Zeno's paradoxes are a famous set of philosophical problems generally understood to have been devised by Greek philosopher Zeno of Elea (c. 490–430 BC). The argument revolves around notions of motion, infinity, and the division of time and space.

In this paradox, the swift Achilles races a tortoise, who is given a head start. Zeno argues that Achilles will never overtake the tortoise, since whenever Achilles reaches where the tortoise was, the tortoise has already moved ahead, perpetually maintaining a lead.

This paradox argues that to reach a destination, one must first reach the halfway point, then the halfway point of the remaining distance, and so on, ad infinitum. Zeno asserts this requires completing an infinite number of tasks, which is impossible, thereby implying that any motion is an illusion.

Zeno declares that an arrow in flight is at each instant motionless, since it's either at the position where it is or it's not. Thus, if every instant involves no motion and time comprises these instants, motion doesn't exist.

Several solutions to these paradoxes have been proposed throughout history, such as the practical demonstration by Diogenes the Cynic who simply got up and walked to disprove Zeno's conclusion. Notably, Aristotle proposed that as distance decreases, the time needed to cover those distances also decreases. Additionally, he differentiated between "things infinite in respect of divisibility" and things that are infinite in extension. Thomas Aquinas furthered this point by explaining that instants are not parts of time.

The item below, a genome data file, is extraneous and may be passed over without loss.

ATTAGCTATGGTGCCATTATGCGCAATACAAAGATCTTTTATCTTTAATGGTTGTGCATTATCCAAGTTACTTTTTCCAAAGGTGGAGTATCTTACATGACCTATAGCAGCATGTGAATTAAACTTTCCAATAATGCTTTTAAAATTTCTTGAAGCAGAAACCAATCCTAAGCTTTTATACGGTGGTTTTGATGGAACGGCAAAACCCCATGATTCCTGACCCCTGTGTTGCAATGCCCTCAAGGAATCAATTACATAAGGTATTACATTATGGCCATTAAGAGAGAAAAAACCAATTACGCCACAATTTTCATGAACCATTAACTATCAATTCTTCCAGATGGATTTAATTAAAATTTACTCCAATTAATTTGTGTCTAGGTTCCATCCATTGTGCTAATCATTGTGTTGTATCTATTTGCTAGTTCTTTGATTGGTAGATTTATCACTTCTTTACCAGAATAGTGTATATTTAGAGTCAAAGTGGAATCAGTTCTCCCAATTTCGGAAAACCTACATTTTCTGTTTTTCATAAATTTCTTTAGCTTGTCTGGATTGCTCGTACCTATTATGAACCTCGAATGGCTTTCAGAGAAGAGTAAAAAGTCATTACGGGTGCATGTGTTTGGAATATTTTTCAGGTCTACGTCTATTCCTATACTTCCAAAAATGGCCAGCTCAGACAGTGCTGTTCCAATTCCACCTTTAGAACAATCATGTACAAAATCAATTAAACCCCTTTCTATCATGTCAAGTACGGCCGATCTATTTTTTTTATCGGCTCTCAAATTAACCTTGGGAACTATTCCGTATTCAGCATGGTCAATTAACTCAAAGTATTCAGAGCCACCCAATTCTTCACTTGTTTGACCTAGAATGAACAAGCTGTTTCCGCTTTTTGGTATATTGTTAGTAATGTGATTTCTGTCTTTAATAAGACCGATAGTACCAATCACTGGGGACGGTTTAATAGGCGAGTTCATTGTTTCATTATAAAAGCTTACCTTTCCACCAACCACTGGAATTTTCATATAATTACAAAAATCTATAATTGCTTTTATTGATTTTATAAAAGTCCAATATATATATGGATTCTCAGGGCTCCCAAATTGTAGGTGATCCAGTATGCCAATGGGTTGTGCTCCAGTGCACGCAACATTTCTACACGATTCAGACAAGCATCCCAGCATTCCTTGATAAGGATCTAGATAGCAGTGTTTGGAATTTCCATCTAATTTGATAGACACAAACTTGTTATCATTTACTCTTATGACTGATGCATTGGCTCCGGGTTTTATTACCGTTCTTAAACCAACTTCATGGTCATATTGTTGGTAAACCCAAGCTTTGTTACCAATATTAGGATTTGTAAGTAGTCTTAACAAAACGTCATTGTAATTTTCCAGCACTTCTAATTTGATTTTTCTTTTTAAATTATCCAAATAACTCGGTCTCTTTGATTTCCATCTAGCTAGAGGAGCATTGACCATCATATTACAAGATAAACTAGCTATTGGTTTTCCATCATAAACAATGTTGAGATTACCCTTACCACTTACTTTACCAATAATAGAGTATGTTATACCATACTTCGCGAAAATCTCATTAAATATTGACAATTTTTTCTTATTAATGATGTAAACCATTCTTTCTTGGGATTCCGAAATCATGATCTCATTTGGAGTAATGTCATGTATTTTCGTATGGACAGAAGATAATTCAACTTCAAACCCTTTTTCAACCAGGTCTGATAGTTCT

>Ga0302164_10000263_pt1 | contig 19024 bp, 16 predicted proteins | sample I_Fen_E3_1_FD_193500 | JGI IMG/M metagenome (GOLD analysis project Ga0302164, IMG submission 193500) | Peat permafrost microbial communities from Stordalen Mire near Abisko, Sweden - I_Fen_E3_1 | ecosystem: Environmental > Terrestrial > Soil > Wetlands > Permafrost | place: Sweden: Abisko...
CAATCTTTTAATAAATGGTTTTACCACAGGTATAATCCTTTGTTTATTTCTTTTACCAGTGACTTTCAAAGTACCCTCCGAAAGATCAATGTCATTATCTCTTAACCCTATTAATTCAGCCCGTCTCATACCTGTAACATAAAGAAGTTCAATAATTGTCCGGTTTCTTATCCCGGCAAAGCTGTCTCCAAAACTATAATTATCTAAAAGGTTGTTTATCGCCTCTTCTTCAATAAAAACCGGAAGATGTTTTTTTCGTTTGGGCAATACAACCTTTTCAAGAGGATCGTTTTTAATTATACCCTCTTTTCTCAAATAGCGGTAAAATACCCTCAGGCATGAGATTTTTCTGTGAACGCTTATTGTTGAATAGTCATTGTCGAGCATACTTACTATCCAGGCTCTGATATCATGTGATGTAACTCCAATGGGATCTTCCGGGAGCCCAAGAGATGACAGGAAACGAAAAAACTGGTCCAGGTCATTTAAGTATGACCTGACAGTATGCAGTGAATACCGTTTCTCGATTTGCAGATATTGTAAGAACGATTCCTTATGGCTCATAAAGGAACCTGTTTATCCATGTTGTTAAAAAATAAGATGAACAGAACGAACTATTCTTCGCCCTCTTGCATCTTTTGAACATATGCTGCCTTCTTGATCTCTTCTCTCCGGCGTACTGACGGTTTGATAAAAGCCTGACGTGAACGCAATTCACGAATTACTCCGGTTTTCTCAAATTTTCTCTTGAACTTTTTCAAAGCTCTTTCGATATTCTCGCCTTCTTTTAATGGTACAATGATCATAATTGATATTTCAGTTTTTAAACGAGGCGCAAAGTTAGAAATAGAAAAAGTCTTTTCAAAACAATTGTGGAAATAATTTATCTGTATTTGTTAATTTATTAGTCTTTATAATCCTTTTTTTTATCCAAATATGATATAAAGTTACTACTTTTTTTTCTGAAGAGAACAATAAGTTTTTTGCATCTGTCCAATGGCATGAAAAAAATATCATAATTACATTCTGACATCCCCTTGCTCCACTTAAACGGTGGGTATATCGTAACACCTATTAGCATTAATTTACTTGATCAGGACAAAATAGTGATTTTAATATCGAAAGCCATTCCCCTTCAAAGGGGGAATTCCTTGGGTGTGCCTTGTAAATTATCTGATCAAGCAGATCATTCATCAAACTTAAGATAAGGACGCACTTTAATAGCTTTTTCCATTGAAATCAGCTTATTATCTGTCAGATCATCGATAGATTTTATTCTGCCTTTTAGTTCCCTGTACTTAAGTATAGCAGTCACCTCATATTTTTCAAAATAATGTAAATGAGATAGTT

Archimedes developed a method for deriving a finite sum from infinitely many terms that get progressively smaller, and Bertrand Russell introduced the "at-at theory of motion," suggesting motion is just change in position over time. Several modern thinkers such as Nick Huggett, Peter Lynds, and Hermann Weyl have proposed their theories to resolve Zeno's paradoxes.

In modern times, while the mathematical implications of Zeno's paradoxes have been largely resolved with the development of the epsilon-delta formulation of calculus, philosophers argue that not all issues raised by the paradoxes are resolved. Zeno's paradoxes continue to spur debate about the nature of infinity, time, space, and motion.

The paradoxes also have counterparts in other traditions, like ancient Chinese philosophers from the Mohist School of Names who developed paradoxes similar to Zeno’s. The Quantum Zeno effect in modern physics, first theorized in 1958, also parallels Zeno's arrow paradox, illustrating how observation can hinder or inhibit the motion of a quantum system.

In verification and design of timed and hybrid systems, Zeno behaviour refers to a system that includes an infinite number of discrete steps in a finite amount of time. In system models, these behaviours are often excluded since they cannot be implemented with a digital controller.